Typically, I prefer to use abstracted forms that explore story-telling through the manipulation of color and texture. Instead of dictating what message people should derive from my paintings, I construct art as a vehicle that elicits a unique story and emotional response from each viewer.
+ James "Jimi" Whiteside
Jimi Whiteside studied fine arts at Old Dominion University and received an A.A. in graphic design and illustration from the Art Institute of Atlanta in 1984.
Originally working in the mid to late 1980’s as a civil engineering designer and draftsman for Langley McDonald, the largest engineering firm in Hampton Roads at the time, Jimi was the first artist in history to receive the Excellence Award from the Army Corps of Engineers (for his cartography work on the James River Flood Plane Maps). Jimi also received an award of merit from VDOT for his conceptual artwork for the Wicomico Bridge Actualization Project, and his drawings for the Phalanx Missile Defense System were framed and displayed at the Pentagon.
Jimi transitioned from civil design into a more lucrative commercial market, including set actualization for Paramount Pictures and Paramount Parks in the 1990’s. Jimi’s props can be seen in the films Addams Family Values and Wayne’s World II.
From 1993 through 2002, Jimi contracted with Vapp Studios and SOEDA Design Group, specializing in toy and cold-cast porcelain prototype design for Disney, Dreamworks, Warner Brothers Design Group, Lucasfilm, and Dragonball Z for Bandai (Japan). During his years at Vapp and SOEDA, Jimi had the honor of working in collaboration with Frank Frazetta, H.R. Giger (Morpheus Gallery, Munich, Germany), Simon Bisley, Boris Vallejo, and the estate of Vaughn Bode.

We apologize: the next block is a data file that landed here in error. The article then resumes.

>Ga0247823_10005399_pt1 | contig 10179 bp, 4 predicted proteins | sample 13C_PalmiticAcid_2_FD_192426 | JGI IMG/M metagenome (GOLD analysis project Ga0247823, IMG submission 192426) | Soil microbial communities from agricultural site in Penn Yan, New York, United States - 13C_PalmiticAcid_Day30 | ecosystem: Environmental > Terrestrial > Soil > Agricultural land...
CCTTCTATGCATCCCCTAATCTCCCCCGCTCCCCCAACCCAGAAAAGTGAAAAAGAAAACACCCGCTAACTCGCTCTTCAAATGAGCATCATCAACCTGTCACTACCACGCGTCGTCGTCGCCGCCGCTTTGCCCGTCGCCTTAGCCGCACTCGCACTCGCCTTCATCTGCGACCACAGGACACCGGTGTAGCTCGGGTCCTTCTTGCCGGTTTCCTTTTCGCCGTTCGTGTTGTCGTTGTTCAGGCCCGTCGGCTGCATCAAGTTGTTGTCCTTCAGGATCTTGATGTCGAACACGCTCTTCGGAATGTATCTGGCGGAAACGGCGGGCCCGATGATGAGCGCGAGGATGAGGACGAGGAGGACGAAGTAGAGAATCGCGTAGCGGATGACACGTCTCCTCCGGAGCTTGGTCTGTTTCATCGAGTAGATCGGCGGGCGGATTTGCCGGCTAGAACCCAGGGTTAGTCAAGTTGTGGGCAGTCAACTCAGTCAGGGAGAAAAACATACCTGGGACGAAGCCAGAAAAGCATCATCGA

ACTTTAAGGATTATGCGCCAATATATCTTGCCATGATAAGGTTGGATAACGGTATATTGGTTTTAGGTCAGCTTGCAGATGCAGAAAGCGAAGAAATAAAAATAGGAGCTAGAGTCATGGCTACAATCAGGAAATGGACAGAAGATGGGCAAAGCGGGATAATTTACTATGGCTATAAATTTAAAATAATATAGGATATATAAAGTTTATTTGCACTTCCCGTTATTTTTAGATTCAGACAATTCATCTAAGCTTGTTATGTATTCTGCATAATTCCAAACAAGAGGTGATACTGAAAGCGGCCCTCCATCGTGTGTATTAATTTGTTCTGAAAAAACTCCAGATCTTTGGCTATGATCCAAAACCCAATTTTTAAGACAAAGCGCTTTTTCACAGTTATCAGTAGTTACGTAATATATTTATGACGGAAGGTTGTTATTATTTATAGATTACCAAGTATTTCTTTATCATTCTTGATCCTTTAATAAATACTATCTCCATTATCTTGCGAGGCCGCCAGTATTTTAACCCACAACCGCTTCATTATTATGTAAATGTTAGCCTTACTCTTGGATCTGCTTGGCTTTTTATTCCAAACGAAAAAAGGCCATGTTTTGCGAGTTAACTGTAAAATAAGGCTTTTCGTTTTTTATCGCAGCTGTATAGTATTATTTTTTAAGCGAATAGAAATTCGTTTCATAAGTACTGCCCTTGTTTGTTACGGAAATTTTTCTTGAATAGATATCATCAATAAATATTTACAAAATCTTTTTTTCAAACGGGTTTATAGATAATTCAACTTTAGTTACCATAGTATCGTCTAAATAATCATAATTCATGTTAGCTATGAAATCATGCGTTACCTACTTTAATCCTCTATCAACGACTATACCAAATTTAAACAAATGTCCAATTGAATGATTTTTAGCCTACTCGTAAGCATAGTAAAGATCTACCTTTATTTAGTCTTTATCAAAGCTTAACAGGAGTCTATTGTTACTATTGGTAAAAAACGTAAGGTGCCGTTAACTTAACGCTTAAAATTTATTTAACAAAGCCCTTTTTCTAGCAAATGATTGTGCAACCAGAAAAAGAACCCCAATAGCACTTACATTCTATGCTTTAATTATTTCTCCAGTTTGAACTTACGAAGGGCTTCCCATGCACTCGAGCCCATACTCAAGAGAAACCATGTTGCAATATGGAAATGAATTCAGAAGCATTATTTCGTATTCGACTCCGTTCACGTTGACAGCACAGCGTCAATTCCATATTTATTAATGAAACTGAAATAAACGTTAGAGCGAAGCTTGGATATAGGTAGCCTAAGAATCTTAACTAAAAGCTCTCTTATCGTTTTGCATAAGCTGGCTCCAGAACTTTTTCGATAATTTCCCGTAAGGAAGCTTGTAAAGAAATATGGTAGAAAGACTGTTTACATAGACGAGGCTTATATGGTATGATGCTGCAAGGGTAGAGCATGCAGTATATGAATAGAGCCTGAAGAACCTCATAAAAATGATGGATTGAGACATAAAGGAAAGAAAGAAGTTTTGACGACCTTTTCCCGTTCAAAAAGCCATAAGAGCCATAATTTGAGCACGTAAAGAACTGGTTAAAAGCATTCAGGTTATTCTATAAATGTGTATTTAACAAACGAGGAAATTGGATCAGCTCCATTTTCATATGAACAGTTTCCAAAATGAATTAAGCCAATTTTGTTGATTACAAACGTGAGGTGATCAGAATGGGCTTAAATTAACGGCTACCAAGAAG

In 2002, Jimi retired from commercial art venues to concentrate on a full-time fine art career, and he currently owns Chelsea Design Studio and Whiteside Art Studios with his wife, Alexandra. Jimi has been featured in two international fine art magazines and has won two awards for his paintings and one award for sculpture. He is also an internationally award-winning fine-scale modeler.
Commercially, I do people and animal portraits in a style that is realistic with a nostalgic tone. My personal artwork, however, is typically inspired by memories and dreams, and my paintings are usually autobiographical with a surreal twist. I work in both oils and acrylics, with a style influenced by surrealist and fantasy artists, most notably Rene Magritte.
I create lighting, shadows, angles and proportion in an exaggerated and dysmorphic fashion to convey the distortion of memory and reality through the passage of time. The result is subject matter that is familiar to the viewer but may also be unsettling or perplexing.
I am on the autism spectrum, and although I am high functioning, verbal communication is difficult. With my more personal paintings, I am able to “describe” how I perceive the world around me through the lens of autism.